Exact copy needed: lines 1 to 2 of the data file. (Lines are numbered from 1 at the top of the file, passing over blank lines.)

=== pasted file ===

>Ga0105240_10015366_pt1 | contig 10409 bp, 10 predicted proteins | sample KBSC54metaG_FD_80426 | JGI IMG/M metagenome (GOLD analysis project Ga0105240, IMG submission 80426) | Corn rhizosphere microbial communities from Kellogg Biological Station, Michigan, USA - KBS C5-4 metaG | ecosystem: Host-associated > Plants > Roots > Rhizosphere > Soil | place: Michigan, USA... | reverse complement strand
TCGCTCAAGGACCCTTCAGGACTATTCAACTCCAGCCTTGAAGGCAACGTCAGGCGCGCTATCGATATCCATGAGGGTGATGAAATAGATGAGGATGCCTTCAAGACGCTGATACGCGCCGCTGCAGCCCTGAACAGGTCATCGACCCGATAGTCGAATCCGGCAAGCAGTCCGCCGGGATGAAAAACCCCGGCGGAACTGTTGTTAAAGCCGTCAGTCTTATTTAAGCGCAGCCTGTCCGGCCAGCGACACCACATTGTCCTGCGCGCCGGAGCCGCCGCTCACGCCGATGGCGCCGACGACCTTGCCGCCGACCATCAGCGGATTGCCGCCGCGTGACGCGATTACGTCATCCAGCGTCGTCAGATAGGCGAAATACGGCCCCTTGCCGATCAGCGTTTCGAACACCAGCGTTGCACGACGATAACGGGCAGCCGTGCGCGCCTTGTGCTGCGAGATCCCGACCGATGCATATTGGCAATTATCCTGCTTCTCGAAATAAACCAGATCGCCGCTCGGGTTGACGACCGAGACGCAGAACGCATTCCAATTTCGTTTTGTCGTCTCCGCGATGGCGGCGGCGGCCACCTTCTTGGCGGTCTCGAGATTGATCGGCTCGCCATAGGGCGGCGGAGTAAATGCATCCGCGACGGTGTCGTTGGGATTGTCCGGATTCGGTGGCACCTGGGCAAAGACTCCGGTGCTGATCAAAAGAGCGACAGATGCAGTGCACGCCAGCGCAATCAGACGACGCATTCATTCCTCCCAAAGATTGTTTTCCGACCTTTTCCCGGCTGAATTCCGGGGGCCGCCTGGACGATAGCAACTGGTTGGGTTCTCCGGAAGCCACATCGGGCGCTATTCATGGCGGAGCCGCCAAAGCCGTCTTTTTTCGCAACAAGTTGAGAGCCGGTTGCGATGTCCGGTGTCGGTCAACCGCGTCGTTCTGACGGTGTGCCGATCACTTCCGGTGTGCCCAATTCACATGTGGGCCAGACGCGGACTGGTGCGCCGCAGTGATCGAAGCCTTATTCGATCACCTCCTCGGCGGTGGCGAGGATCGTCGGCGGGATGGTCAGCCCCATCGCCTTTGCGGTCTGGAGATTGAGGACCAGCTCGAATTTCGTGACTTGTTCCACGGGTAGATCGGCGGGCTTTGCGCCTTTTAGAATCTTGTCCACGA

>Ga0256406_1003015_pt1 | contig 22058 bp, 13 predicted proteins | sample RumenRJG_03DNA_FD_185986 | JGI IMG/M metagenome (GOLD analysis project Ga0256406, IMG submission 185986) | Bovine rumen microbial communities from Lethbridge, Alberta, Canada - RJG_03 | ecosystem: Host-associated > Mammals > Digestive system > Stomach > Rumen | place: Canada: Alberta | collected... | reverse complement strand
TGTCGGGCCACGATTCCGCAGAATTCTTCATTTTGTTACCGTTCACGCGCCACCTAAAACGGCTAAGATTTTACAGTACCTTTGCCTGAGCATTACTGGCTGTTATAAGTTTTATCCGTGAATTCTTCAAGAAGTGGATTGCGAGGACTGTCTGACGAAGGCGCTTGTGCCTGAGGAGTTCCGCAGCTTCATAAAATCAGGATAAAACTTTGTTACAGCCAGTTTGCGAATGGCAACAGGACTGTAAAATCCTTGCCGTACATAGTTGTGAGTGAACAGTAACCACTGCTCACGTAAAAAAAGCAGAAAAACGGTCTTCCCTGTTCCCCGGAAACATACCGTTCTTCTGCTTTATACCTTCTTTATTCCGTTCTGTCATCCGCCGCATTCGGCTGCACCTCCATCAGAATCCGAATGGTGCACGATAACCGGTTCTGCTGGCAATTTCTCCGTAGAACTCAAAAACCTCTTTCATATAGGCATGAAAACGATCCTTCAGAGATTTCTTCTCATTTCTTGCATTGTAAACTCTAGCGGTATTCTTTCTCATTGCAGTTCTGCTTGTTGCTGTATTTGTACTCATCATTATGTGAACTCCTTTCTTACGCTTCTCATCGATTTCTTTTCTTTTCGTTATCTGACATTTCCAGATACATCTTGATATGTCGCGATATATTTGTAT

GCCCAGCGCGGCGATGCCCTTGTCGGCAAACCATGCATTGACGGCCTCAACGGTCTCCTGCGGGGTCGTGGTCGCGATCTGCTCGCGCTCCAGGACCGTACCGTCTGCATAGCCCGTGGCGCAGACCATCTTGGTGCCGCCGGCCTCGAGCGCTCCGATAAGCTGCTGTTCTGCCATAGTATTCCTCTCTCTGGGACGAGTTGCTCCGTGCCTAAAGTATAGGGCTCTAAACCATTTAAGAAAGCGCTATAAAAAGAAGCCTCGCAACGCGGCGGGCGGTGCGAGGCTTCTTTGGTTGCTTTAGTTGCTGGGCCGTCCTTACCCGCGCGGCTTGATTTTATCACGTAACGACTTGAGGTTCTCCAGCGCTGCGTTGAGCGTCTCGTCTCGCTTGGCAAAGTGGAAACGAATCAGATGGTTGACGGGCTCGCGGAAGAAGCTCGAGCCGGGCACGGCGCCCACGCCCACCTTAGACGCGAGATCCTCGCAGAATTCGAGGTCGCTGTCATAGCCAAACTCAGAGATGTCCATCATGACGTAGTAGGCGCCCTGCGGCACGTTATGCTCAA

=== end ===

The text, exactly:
>Ga0105240_10015366_pt1 | contig 10409 bp, 10 predicted proteins | sample KBSC54metaG_FD_80426 | JGI IMG/M metagenome (GOLD analysis project Ga0105240, IMG submission 80426) | Corn rhizosphere microbial communities from Kellogg Biological Station, Michigan, USA - KBS C5-4 metaG | ecosystem: Host-associated > Plants > Roots > Rhizosphere > Soil | place: Michigan, USA... | reverse complement strand
TCGCTCAAGGACCCTTCAGGACTATTCAACTCCAGCCTTGAAGGCAACGTCAGGCGCGCTATCGATATCCATGAGGGTGATGAAATAGATGAGGATGCCTTCAAGACGCTGATACGCGCCGCTGCAGCCCTGAACAGGTCATCGACCCGATAGTCGAATCCGGCAAGCAGTCCGCCGGGATGAAAAACCCCGGCGGAACTGTTGTTAAAGCCGTCAGTCTTATTTAAGCGCAGCCTGTCCGGCCAGCGACACCACATTGTCCTGCGCGCCGGAGCCGCCGCTCACGCCGATGGCGCCGACGACCTTGCCGCCGACCATCAGCGGATTGCCGCCGCGTGACGCGATTACGTCATCCAGCGTCGTCAGATAGGCGAAATACGGCCCCTTGCCGATCAGCGTTTCGAACACCAGCGTTGCACGACGATAACGGGCAGCCGTGCGCGCCTTGTGCTGCGAGATCCCGACCGATGCATATTGGCAATTATCCTGCTTCTCGAAATAAACCAGATCGCCGCTCGGGTTGACGACCGAGACGCAGAACGCATTCCAATTTCGTTTTGTCGTCTCCGCGATGGCGGCGGCGGCCACCTTCTTGGCGGTCTCGAGATTGATCGGCTCGCCATAGGGCGGCGGAGTAAATGCATCCGCGACGGTGTCGTTGGGATTGTCCGGATTCGGTGGCACCTGGGCAAAGACTCCGGTGCTGATCAAAAGAGCGACAGATGCAGTGCACGCCAGCGCAATCAGACGACGCATTCATTCCTCCCAAAGATTGTTTTCCGACCTTTTCCCGGCTGAATTCCGGGGGCCGCCTGGACGATAGCAACTGGTTGGGTTCTCCGGAAGCCACATCGGGCGCTATTCATGGCGGAGCCGCCAAAGCCGTCTTTTTTCGCAACAAGTTGAGAGCCGGTTGCGATGTCCGGTGTCGGTCAACCGCGTCGTTCTGACGGTGTGCCGATCACTTCCGGTGTGCCCAATTCACATGTGGGCCAGACGCGGACTGGTGCGCCGCAGTGATCGAAGCCTTATTCGATCACCTCCTCGGCGGTGGCGAGGATCGTCGGCGGGATGGTCAGCCCCATCGCCTTTGCGGTCTGGAGATTGAGGACCAGCTCGAATTTCGTGACTTGTTCCACGGGTAGATCGGCGGGCTTTGCGCCTTTTAGAATCTTGTCCACGA